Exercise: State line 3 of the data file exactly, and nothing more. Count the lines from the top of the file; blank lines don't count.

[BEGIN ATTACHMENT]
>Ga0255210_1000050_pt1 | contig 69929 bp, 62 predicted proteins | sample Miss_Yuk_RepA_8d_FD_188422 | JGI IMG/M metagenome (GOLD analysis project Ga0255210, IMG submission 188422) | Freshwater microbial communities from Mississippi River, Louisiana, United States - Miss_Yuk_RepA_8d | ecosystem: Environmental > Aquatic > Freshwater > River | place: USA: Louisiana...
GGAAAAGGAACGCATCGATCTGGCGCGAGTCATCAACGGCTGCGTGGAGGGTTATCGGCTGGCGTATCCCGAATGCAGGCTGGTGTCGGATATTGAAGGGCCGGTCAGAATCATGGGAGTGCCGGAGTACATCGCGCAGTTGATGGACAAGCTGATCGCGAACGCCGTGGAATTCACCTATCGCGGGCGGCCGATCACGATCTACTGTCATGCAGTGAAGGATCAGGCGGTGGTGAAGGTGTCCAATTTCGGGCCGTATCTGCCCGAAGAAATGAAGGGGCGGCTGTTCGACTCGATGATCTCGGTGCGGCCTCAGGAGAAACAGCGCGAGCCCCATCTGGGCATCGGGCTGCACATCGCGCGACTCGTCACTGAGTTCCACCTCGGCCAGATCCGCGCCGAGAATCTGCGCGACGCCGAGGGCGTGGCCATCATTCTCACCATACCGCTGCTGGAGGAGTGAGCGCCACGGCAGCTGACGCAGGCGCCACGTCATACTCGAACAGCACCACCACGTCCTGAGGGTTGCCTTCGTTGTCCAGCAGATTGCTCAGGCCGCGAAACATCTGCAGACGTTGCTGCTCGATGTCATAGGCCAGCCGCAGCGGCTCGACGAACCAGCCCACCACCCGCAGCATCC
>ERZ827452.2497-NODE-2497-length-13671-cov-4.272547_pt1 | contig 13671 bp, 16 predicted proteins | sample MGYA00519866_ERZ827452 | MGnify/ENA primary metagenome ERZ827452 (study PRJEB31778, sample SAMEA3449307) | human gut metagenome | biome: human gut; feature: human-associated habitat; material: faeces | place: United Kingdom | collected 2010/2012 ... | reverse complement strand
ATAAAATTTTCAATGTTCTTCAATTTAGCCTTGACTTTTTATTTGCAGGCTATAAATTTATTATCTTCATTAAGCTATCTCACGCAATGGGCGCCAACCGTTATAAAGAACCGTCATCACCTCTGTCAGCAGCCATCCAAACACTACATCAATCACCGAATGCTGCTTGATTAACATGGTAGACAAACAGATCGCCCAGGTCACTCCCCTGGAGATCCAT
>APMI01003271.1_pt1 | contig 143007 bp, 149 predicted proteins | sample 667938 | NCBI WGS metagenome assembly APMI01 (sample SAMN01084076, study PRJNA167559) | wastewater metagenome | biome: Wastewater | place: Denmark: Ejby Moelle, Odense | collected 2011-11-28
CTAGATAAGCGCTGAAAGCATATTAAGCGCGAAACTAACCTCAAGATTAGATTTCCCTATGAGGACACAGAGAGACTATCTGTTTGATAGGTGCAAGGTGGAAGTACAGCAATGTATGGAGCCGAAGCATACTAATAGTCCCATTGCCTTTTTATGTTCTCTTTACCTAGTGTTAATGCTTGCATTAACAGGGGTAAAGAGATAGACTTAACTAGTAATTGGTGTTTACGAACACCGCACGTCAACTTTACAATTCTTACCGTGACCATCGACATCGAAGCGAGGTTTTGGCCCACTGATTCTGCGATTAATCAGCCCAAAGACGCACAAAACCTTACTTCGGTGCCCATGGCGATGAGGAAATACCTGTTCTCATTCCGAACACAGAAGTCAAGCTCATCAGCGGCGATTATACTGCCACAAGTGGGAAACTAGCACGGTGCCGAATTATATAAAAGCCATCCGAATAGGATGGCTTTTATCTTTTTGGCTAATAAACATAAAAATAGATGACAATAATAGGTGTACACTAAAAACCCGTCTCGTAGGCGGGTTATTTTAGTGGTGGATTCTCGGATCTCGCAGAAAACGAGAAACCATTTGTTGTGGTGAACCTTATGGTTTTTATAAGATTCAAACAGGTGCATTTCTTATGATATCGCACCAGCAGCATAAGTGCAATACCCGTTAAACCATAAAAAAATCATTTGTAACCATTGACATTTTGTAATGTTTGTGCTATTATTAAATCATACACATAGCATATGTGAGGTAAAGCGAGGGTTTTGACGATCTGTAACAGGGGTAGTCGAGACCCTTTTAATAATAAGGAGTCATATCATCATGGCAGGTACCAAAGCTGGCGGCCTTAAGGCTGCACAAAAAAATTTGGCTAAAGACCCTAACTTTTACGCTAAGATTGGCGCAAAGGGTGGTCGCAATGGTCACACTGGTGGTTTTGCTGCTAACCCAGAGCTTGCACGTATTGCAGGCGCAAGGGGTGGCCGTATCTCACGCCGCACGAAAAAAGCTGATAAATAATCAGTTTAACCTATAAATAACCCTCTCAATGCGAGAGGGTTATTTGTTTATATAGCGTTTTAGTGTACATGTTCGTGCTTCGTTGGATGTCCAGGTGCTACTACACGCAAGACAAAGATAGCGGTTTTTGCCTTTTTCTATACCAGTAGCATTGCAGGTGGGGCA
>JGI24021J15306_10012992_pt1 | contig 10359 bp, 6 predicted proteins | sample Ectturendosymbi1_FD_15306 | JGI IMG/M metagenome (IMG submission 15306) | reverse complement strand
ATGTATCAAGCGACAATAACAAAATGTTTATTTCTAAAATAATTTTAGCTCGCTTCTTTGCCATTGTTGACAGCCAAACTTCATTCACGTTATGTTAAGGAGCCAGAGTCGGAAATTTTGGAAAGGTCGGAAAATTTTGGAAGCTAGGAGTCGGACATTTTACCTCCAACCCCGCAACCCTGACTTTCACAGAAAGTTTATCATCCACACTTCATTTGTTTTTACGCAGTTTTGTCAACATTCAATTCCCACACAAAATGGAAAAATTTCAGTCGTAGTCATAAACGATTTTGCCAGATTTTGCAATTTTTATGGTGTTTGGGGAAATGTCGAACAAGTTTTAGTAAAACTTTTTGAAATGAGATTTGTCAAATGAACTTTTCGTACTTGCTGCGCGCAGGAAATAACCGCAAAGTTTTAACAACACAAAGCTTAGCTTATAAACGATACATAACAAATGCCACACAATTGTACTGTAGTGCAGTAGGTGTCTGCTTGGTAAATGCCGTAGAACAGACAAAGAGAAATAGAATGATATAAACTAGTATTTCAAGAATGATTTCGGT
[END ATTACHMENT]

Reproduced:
>ERZ827452.2497-NODE-2497-length-13671-cov-4.272547_pt1 | contig 13671 bp, 16 predicted proteins | sample MGYA00519866_ERZ827452 | MGnify/ENA primary metagenome ERZ827452 (study PRJEB31778, sample SAMEA3449307) | human gut metagenome | biome: human gut; feature: human-associated habitat; material: faeces | place: United Kingdom | collected 2010/2012 ... | reverse complement strand